students. Then he went to Paris and there attended the university. The zeal with which his soul was filled made him so bothersome to many that he barely escaped being whipped out publicly; but he steadfastly put up with venomous remarks and even hid the fact that he was of noble ancestry when he could have mastered difficult situations by assuming an aristocratic air. Quietly, after many failures, he won friends and assistants: the shy, dour peasant's son, Peter Faber of Savoy; the brilliantly unrestrained Francis Xavier, of a noble Spanish family; the learned, intellectually agile Spanish Jew Lianez; the sanguine and noble Salmeron; the busy and boisterous Boabdilla; and the contemplatively phlegmatic, amiably vain Rodriguez. All of them he attached to himself, the leader, for life. When he banded them together on the 15th of August, 1534, in a Church on Montmartre, the germ of the Jesuit Order had been embedded. The handbook of this association of students was the little volume of Exercitia Spiritualia—a well planned offensive on an ego ever threatened by itself, a compendium of the ordinances of a dictator of order in human inner life.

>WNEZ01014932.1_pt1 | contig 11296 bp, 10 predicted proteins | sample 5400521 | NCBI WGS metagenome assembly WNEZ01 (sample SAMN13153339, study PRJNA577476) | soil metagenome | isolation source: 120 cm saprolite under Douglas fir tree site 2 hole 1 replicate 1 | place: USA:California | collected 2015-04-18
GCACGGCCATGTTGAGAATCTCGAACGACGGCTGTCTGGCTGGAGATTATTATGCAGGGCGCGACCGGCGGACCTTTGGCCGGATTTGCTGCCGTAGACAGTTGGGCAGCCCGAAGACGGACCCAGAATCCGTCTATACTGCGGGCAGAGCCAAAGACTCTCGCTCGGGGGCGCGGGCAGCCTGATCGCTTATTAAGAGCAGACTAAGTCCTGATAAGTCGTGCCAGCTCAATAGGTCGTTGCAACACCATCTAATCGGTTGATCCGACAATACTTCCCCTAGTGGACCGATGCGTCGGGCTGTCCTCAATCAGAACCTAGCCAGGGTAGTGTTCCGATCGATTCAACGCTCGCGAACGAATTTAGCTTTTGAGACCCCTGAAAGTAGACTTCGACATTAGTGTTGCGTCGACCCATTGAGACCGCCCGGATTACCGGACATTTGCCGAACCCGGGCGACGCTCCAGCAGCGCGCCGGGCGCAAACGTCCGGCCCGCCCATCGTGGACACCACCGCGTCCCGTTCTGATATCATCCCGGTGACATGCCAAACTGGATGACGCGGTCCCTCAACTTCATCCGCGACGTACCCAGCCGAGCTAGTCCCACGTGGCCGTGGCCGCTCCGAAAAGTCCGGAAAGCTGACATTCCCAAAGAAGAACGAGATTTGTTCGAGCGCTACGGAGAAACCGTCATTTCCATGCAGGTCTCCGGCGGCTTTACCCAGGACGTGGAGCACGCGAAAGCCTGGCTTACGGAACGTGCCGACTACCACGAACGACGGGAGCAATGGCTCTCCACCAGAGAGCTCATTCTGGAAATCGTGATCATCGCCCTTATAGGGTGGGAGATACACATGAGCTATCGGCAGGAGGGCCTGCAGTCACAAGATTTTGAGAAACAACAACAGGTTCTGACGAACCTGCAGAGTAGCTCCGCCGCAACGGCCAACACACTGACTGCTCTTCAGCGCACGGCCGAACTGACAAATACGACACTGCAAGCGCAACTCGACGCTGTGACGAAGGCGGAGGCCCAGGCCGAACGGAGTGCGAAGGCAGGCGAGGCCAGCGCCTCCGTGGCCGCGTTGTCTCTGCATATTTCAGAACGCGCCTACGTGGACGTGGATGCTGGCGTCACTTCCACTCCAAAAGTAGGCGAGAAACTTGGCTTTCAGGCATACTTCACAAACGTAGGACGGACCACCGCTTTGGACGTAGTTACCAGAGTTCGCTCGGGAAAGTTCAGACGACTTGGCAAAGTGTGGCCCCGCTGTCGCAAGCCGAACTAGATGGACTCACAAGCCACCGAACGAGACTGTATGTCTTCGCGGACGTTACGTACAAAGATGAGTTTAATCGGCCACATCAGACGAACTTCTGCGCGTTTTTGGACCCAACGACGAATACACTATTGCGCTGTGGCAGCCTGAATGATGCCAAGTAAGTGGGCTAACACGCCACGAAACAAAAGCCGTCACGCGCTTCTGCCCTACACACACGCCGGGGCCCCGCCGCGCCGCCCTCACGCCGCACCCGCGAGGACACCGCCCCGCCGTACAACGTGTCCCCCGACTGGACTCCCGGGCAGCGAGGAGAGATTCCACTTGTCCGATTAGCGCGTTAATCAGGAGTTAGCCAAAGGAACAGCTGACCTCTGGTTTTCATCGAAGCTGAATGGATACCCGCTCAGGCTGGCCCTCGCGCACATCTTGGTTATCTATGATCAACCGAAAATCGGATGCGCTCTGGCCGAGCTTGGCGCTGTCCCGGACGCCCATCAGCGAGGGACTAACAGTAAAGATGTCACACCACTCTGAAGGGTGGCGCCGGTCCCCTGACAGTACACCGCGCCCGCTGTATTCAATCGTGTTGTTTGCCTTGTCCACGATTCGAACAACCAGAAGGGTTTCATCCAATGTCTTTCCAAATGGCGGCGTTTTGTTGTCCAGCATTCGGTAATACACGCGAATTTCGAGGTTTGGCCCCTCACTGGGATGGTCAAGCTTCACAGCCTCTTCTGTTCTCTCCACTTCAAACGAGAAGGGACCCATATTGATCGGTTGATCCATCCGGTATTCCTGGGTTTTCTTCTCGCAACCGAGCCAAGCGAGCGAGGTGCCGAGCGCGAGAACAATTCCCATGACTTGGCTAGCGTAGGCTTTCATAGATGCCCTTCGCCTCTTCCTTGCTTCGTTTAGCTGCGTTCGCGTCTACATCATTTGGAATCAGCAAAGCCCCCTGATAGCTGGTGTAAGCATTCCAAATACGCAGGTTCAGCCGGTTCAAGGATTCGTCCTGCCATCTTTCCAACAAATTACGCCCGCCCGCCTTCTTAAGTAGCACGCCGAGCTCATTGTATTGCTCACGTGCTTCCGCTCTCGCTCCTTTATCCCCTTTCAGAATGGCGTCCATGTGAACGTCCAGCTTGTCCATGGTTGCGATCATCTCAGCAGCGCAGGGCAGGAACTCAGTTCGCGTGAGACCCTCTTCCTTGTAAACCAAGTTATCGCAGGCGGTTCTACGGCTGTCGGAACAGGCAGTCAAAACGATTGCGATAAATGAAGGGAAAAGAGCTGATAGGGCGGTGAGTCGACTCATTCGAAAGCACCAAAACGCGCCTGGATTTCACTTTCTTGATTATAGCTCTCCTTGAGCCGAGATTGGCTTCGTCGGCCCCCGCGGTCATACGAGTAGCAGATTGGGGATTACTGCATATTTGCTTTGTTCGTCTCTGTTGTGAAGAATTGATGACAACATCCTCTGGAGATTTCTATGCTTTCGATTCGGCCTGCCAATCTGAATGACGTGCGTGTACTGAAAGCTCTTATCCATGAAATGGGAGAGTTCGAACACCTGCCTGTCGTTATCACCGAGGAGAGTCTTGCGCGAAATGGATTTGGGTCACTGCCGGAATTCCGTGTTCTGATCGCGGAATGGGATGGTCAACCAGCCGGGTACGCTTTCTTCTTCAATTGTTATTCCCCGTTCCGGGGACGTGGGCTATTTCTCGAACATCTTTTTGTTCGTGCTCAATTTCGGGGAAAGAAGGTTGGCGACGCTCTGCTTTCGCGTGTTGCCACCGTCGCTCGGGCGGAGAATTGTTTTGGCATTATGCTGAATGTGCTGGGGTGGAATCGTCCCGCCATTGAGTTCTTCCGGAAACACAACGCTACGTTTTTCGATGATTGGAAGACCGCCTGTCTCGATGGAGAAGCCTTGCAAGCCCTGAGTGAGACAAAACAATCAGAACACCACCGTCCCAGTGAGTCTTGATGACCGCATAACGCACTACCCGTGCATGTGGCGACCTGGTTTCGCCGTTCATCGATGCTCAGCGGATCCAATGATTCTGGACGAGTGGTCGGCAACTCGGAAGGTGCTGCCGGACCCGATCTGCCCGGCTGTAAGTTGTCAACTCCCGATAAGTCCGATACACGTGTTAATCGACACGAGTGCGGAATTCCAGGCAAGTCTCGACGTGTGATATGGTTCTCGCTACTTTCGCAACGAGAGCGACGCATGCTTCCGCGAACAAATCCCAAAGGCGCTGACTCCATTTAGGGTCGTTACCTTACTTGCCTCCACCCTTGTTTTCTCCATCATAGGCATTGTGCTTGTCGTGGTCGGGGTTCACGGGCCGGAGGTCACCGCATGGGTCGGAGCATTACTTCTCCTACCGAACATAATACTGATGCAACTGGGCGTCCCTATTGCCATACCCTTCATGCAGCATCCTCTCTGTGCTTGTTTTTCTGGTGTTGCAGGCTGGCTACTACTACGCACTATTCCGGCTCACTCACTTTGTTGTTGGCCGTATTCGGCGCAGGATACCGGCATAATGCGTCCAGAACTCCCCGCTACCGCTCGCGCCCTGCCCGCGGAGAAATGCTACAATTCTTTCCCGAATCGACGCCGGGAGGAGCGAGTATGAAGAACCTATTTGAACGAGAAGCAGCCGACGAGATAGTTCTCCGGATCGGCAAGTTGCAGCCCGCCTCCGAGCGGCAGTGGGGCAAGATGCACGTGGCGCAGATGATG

This book has gripped the souls of millions. In the hand of one reader it is nothing. But in the hand, in the mind, of a master of spiritual exercises it is an incomparable instrument of metamorphosis, a method of dying in order to live. Nobody who has not personally experienced its meaning knows what it is. Its objective, to be attained during four weeks, is made visible at the very beginning: the Divine itself is stressed as the purpose and end of all existence. In images of both mercy and terror, God's work of salvation for mankind is made to pass before the deeply moved imagination of the listener. When he has been filled to the brim with awareness of the gentle but stern majesty of the Eternal One, he is led to reflect upon his own existence, his nothingness, his misery. He is then confronted with the ghosts of guilt that rise out of his own past, and is shown the way toward that new life in and with the Church that is his sole salvation. The greatest possible indifference to every-day joys and sorrows, to health or sickness, to riches or poverty, to honour or contempt, to a long life or a short life, is to produce the highest possible eagerness to lead energetically a life devoted to the honour of God. If you free yourself from the ego and from the world, you will conquer both as you